When I was a kid there was a poster in the foyer of our church that showed a tape recorder and a message along the lines of “God is listening.” I took that to heart and, until college, I never said anything worse than “darn” or “heck.”
I apparently never really had much to cuss about till then.
Still, I’m not that big a cusser unless I get really mad, and even then, I sometimes revert to Yosemite Sam mode. I can’t help it; “ratzafratzin’” is way too much fun to say. (This is obviously from the pre-Parents Television Council days, when they started taking out the “violence” and “language” in Bugs Bunny cartoons, thus making them make no sense whatsoever. Seriously, why keep the lead-up to the bomb/crash/plunge, then cut to the Coyote being perfectly fine? To teach that there are no consequences?)
Then, as now, I’ve found other ways to express my displeasure, and have been known to employ “son of a biscuit eater” liberally, as well as “Holy Forkin’ Shirtballs!” (Thanks, The Good Place!)
Some readers of the Arkansas Democrat-Gazette have been far more creative, and I will be working quite a few of their contributions into my vocabulary.
David Mosley related an anecdote from a few decades ago that made me wish my high school had played some avian-mascotted teams (maybe we did, but I don’t remember any): “Before consolidation of the districts in the early 1990s, Camden had two separate high schools, Camden High School (Panthers), and Fairview High School (Cardinals). The annual football game traditionally kicked off the season. In the late ’70s, I’ll never forget a very large sign painted on butcher paper that, in reference to their feathered mascot, read ‘Juniors Say: Pluck you, Fairview!!!’
“Why in the world this wasn’t removed by administration, I’ll never know (maybe they had a sense of humor after all), but there it hung in the high school hallway all week. It even made it to the stadium for the game that night. So whenever I hear the F-bomb flying nowadays, I think back to this more suitable alternative.”
I’m fairly sure we would never have gotten away with it. Of course, the only thing I can halfway remember is the homecoming game where we played a team with the same name (Tigers). That parade float was fun to figure out …
In addition to wordplay, writers to the paper have also used the NATO phonetic alphabet to get around our restrictions on obscenity, and yes, that’s perfectly fine in most instances. Ed Lockett went another route: “In lieu of a strong expletive … I will use ‘Hair-Fuzz,’ i.e., ‘What in the Hair-Fuzz is going on around here?’ If I am very annoyed I will use the more formal version, ‘What in the Hair-O-Fuzzy is going on around here?’”
Sloene Sutton told me, “Years ago when my son (who is now a college freshman) was a tot, I wanted to ensure that he didn’t hear any of the ‘bad words’ at home. I certainly never wanted him to take the Lord’s name in vain, so we created alternate verbiage to use. We said things like: Good Gravy (which I still use almost daily), Holy Cheese, sit on my sandwich and fudge-cycle. Most of the time when these alternates are used, it brings looks of confusion or humor to the faces that are around. This can be a tension-breaker if the situation is heated and thus gives these words a dual function.”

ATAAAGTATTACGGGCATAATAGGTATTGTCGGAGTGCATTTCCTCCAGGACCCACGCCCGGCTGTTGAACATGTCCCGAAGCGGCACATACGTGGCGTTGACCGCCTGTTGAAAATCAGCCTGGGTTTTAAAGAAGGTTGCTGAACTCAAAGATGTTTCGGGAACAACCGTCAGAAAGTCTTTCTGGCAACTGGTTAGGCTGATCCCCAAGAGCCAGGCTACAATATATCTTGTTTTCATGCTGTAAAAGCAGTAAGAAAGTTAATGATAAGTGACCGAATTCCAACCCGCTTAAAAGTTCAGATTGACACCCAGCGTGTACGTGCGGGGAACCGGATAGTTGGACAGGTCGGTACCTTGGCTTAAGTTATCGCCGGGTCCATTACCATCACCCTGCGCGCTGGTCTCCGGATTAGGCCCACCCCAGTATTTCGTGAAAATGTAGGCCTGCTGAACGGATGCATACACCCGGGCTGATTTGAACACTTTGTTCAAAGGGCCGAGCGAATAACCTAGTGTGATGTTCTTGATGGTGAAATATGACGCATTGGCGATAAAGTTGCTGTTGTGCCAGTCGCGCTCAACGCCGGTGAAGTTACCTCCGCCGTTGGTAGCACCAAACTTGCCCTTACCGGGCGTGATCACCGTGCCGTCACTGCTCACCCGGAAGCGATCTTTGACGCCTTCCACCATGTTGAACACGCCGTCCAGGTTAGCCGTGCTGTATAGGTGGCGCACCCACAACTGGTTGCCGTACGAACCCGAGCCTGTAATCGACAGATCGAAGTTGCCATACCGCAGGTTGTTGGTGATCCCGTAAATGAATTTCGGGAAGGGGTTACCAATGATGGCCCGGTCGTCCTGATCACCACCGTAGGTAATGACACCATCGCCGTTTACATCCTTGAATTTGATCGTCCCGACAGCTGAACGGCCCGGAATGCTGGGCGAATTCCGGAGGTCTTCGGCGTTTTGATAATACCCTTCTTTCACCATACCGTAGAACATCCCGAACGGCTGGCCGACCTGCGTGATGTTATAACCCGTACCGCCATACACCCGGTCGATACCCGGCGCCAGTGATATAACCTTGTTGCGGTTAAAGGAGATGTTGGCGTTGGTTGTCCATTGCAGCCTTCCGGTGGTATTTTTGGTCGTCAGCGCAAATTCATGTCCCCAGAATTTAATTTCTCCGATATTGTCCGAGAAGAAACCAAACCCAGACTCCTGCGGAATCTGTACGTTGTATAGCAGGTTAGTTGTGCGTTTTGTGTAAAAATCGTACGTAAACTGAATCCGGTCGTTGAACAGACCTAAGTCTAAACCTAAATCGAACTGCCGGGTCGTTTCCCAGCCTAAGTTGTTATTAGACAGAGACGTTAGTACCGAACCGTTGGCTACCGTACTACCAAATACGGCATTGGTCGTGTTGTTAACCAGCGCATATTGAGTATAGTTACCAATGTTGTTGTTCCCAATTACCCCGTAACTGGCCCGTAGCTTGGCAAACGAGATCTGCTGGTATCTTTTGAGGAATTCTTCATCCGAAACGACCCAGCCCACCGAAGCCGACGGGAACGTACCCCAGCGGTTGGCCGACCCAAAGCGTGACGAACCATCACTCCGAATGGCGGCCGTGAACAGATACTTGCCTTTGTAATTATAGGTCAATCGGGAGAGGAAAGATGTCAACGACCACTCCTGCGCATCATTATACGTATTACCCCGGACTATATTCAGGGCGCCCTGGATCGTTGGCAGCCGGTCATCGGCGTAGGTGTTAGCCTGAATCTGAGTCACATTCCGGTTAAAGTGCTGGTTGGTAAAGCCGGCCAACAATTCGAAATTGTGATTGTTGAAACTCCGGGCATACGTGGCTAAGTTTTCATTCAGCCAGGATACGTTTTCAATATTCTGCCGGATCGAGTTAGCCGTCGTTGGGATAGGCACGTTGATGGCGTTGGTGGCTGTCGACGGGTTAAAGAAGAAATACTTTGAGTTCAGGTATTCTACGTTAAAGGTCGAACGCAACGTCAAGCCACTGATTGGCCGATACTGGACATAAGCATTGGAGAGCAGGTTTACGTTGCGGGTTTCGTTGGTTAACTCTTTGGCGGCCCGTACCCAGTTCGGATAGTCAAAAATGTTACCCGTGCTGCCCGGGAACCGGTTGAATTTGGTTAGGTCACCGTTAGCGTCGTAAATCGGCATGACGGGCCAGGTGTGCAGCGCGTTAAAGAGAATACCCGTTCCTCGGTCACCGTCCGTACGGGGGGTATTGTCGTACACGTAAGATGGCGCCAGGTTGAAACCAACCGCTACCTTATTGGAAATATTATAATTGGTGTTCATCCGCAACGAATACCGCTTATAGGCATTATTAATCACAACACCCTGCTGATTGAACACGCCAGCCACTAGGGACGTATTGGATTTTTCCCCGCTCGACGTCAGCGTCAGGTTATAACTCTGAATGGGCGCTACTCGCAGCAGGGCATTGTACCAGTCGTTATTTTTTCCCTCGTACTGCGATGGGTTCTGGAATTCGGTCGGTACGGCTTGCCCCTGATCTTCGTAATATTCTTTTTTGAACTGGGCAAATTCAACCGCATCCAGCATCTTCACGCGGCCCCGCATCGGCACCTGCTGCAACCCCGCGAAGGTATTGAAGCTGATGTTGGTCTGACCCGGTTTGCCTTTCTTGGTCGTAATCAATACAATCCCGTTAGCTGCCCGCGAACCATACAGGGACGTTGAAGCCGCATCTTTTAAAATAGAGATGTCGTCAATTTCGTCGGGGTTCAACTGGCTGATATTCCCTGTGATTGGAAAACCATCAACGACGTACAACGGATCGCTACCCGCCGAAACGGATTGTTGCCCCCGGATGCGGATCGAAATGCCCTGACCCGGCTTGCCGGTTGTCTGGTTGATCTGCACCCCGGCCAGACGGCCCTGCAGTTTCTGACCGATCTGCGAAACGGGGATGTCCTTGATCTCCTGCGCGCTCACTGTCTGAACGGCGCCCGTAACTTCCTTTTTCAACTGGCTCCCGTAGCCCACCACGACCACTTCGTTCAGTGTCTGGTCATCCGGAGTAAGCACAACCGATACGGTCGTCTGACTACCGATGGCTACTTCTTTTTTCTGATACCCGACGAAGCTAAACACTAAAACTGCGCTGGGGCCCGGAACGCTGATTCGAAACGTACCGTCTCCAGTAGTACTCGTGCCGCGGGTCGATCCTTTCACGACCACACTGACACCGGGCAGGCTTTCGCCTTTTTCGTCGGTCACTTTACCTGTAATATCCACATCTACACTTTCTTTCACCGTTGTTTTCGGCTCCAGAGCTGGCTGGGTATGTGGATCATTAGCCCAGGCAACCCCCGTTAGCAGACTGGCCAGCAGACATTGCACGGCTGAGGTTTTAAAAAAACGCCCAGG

Any time you can break the tension without breaking bones or furniture, it’s a good thing. Humor is the best non-lethal weapon, I think. Although a few sandwiches may suffer from all that being sat upon …
Karen Woods doesn’t mess around with her expletives, and I think it’s kind of brilliant: “My sister says ‘shucky darn,’ but I say ‘cuss words.’ Really—when it’s a doozy, I repeat it: ‘cuss words cuss words cuss words.’”
Simple, direct, and makes the point. Genius.
Jo James Johnston shared this story: “Lo these many years ago (56, to be exact), my husband and I were stationed at Ramstein AFB in Germany. On the flight over, I met and ultimately became best friends with one Deana Tharp. We were both young and unrestrained and we indulged in less-than-ladylike language. As time passed, we decided we should clean up our act. The F-word became fluffy-nutter and the S-word became fluff. Imagine our amazement when one day Deana’s bratty 2-year-old was throwing a raging, red-faced, snot-nosed temper tantrum, stomping her tiny foot and yelling: ‘Fluffy go potty!’”
Reggie Skrmetti told me, “Mama never cussed, but when she encountered anything that really got to her, she would exclaim, ‘Good God, said the woodchuck, and the owl hit him.’ (It always made me chuckle.)”
Will Taylor said, “When my daughter was very young, I did not want to be the first to expose her to profanity of any kind. … My standard expletive (which always got a giggle from the kid—she already knew the score anyway) … was ‘Rat Socks!’ which has no direct equivalent in cursing and swearing, but which turned out to be a pretty darned good expletive in its own right for quite a few years.”
Pardon me while I go find some socks with rats on them. No reason.
Other readers sent in words and phrases that elicited a giggle, such as “dang-a-rang,” “Gosh, oh hemlock,” “sugar,” “silly booger,” “that suckerbill,” and one of my favorites, “I’m so angry I could crush a grape!” Some, like “peckerwood,” “dadgummit,” and “shoot fire,” reminded me of my grandpa. Mom tells me he used to call us kids peckerwoods. I grew out of it, mostly. My brothers are still grade-A peckerwoods, though.
Some might be thinking that any swearing, even the more innocent kind like this, is bad, but science tells us it’s actually good for us (in moderation, of course) by, among other things, activating our “fight or flight” response and its accompanying analgesic effect, and keeping us from resorting to violence.
I’d say using some good ol’ Southern euphemisms is more fun than fighting or even going full blue. If others don’t get it, well, bless their little ol’ cotton-pickin’ hearts.